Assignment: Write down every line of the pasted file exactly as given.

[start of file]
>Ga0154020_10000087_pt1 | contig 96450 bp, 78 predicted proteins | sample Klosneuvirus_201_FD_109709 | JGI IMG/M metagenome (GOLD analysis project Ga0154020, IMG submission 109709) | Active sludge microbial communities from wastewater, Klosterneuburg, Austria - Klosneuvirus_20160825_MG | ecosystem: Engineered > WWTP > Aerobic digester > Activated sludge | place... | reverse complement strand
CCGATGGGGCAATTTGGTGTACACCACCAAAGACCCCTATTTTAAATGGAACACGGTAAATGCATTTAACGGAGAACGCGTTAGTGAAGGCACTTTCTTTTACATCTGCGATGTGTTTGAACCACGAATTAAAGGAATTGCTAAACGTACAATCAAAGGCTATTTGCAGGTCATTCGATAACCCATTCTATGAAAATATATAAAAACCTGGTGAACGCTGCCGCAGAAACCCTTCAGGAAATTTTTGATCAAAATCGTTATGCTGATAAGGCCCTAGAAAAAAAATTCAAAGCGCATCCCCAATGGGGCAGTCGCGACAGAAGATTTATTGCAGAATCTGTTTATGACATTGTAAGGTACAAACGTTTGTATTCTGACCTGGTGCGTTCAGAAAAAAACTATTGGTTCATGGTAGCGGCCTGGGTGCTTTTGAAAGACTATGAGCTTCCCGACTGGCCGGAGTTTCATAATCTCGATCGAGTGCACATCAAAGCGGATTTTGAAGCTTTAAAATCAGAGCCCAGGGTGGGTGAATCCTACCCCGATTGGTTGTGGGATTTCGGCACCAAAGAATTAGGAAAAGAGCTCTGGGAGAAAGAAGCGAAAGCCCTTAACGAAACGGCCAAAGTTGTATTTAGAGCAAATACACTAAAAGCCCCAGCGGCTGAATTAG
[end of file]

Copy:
>Ga0154020_10000087_pt1 | contig 96450 bp, 78 predicted proteins | sample Klosneuvirus_201_FD_109709 | JGI IMG/M metagenome (GOLD analysis project Ga0154020, IMG submission 109709) | Active sludge microbial communities from wastewater, Klosterneuburg, Austria - Klosneuvirus_20160825_MG | ecosystem: Engineered > WWTP > Aerobic digester > Activated sludge | place... | reverse complement strand
CCGATGGGGCAATTTGGTGTACACCACCAAAGACCCCTATTTTAAATGGAACACGGTAAATGCATTTAACGGAGAACGCGTTAGTGAAGGCACTTTCTTTTACATCTGCGATGTGTTTGAACCACGAATTAAAGGAATTGCTAAACGTACAATCAAAGGCTATTTGCAGGTCATTCGATAACCCATTCTATGAAAATATATAAAAACCTGGTGAACGCTGCCGCAGAAACCCTTCAGGAAATTTTTGATCAAAATCGTTATGCTGATAAGGCCCTAGAAAAAAAATTCAAAGCGCATCCCCAATGGGGCAGTCGCGACAGAAGATTTATTGCAGAATCTGTTTATGACATTGTAAGGTACAAACGTTTGTATTCTGACCTGGTGCGTTCAGAAAAAAACTATTGGTTCATGGTAGCGGCCTGGGTGCTTTTGAAAGACTATGAGCTTCCCGACTGGCCGGAGTTTCATAATCTCGATCGAGTGCACATCAAAGCGGATTTTGAAGCTTTAAAATCAGAGCCCAGGGTGGGTGAATCCTACCCCGATTGGTTGTGGGATTTCGGCACCAAAGAATTAGGAAAAGAGCTCTGGGAGAAAGAAGCGAAAGCCCTTAACGAAACGGCCAAAGTTGTATTTAGAGCAAATACACTAAAAGCCCCAGCGGCTGAATTAG